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Photo#13278
Unknown Wolf Spider - Tigrosa helluo - female

Unknown Wolf Spider - Tigrosa helluo - Female
Licking County, Ohio, USA
January 10, 2005
Size: < 1/2in

Images of this individual: tag all
Unknown Wolf Spider - Tigrosa helluo - female Unknown Wolf Spider - Tigrosa helluo - female Unknown Wolf Spider - Tigrosa helluo - female Unknown Wolf Spider - Tigrosa helluo - female Unknown Wolf Spider - Tigrosa helluo - female

Moved
Moved from Wolf Spiders.

eye arrangement
This image is being used in the eye arrangement article

Moved
Moved from Trochosa.

Absolutely fabulous!
The best photos I've seen. What camera are you using?

I agree with Lynnette, possible Pardosa spp.
I stumbled across your excellent series of images, and was compelled to apply a decent, on-line key for spiders. The key does give a good break down for Lycosidae, although it is specifically designed for New York... (but it will get you to genus for almost all native Lycosids). Your images were definitely clear enough for the key, since the key gets REALLY detailed...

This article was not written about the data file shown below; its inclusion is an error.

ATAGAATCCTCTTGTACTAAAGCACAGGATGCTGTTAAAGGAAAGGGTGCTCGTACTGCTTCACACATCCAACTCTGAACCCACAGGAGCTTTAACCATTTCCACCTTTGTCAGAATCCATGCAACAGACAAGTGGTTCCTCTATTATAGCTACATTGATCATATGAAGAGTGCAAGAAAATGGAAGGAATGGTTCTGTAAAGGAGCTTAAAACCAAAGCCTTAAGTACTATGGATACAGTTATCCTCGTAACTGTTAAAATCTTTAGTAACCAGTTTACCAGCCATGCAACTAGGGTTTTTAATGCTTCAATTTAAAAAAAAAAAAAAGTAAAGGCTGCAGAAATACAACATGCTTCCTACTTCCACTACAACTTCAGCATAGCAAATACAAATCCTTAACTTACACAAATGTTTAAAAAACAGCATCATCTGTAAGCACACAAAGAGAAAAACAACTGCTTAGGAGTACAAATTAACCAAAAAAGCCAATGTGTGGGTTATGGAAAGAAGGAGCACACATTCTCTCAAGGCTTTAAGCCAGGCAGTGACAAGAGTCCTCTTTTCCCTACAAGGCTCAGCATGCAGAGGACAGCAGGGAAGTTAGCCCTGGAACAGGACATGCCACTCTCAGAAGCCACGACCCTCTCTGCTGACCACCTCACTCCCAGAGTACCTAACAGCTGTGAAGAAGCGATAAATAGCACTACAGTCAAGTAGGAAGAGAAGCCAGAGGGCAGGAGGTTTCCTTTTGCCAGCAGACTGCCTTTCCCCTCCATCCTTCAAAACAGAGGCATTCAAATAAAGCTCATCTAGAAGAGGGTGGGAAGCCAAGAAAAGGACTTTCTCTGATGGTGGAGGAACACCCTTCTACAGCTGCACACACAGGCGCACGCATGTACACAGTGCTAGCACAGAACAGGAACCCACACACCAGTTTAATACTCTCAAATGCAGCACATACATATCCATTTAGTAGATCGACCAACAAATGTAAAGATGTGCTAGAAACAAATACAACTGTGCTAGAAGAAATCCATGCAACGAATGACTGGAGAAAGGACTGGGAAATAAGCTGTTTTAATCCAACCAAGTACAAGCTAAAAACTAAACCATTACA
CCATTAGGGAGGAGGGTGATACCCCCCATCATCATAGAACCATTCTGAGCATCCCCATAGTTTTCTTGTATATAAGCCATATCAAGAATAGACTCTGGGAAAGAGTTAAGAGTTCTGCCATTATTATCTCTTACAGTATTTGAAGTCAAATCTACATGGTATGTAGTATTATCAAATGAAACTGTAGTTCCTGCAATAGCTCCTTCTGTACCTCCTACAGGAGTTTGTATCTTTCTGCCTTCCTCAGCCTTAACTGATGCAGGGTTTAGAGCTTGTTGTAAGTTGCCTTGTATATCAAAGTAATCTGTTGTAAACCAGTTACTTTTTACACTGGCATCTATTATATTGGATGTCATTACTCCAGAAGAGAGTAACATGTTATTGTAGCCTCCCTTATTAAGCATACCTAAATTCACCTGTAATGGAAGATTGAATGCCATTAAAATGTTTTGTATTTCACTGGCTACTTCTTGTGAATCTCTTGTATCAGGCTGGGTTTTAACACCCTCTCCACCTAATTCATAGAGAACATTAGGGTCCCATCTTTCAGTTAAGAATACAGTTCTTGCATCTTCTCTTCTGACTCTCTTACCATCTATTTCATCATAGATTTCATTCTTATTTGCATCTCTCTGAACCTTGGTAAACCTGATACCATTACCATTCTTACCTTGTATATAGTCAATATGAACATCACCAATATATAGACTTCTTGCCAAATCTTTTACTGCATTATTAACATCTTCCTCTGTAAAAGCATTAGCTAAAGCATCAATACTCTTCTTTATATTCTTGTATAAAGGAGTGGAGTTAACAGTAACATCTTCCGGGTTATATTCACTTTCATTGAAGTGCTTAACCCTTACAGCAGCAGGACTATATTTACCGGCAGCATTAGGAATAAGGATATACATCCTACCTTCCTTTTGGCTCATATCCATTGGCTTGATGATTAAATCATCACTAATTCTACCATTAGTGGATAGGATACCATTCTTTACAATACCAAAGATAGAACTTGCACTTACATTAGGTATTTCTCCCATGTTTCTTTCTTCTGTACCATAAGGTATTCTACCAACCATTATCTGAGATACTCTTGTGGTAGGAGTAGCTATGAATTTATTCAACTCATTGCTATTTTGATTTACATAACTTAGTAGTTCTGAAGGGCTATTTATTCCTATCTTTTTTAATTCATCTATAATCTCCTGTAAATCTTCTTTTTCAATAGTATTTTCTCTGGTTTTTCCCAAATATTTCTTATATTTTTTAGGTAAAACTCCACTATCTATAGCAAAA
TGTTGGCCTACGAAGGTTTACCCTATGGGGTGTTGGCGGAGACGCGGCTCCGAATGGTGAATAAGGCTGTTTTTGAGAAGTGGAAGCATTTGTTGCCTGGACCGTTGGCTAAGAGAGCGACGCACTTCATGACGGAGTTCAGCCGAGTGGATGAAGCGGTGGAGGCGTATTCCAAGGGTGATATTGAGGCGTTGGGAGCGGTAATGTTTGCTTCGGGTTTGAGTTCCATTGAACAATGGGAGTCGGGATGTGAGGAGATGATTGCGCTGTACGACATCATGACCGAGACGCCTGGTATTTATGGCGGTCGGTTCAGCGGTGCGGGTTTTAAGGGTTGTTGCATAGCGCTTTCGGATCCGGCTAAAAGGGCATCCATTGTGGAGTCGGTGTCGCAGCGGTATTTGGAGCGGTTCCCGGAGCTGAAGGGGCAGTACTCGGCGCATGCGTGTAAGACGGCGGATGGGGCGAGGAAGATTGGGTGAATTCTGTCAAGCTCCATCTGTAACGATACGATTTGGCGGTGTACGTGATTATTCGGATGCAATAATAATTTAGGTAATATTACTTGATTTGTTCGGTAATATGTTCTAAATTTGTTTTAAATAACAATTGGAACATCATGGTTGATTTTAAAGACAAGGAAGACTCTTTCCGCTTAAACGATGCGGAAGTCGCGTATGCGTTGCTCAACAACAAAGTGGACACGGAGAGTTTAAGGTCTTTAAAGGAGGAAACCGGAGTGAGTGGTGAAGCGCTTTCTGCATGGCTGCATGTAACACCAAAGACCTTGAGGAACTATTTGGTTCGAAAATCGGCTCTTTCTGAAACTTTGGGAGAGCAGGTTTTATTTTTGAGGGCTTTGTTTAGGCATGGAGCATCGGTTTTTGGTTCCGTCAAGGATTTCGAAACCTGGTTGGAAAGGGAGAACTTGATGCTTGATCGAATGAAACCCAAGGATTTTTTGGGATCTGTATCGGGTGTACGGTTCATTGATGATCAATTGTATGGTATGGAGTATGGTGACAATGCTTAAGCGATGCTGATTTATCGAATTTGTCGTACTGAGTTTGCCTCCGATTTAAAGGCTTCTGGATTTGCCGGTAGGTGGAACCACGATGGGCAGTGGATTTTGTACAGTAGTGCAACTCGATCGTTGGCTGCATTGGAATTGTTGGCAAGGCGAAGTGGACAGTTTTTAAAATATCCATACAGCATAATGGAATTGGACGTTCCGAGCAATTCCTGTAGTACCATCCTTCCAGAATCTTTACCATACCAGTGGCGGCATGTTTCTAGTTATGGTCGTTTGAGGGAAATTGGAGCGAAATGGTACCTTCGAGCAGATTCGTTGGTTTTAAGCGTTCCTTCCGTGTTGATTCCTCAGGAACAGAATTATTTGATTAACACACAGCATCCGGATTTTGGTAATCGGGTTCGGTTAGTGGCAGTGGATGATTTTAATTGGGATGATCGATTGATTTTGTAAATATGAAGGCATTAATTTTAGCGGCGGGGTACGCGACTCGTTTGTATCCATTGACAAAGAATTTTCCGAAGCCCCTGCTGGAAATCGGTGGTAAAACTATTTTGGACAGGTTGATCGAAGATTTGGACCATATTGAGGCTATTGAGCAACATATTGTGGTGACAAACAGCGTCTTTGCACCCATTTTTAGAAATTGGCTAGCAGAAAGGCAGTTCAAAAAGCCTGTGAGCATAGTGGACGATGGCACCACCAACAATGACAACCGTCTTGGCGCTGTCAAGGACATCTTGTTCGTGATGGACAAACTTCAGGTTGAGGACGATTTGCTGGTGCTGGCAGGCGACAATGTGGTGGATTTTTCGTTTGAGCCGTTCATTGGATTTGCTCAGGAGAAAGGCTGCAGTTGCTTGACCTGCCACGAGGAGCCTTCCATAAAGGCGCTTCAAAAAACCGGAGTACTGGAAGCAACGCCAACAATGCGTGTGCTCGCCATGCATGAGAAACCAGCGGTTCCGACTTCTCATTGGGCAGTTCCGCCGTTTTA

I found it was a good match for either the Paradosa or Schizocosa genus based on your photos (couldn't take the last step in the key). :)

Oh, by the way, this beautiful creature is female... :)

Jay,
Here is a link that shows wolf spiders in your area. http://www.marion.ohio-state.edu/spiderweb/ProvisionalSpiderList.htm#lyco

My guess would be a Pardosa species, because they don't even list the Lycosas species on the Ohio site, which surprises me as that is a very common genus of wolf spider. One difference between Lycosas and Pardosa is that they eyes are closer together in the Lycosas than in the Pardosa. Also, the third set of eyes (barely visible in your photo) is farther away from the second set of eyes (two big ones) in the Pardosa species, much like in this photo. I'm basing this from the pictures in the Golden Guide, Spiders and their kin.

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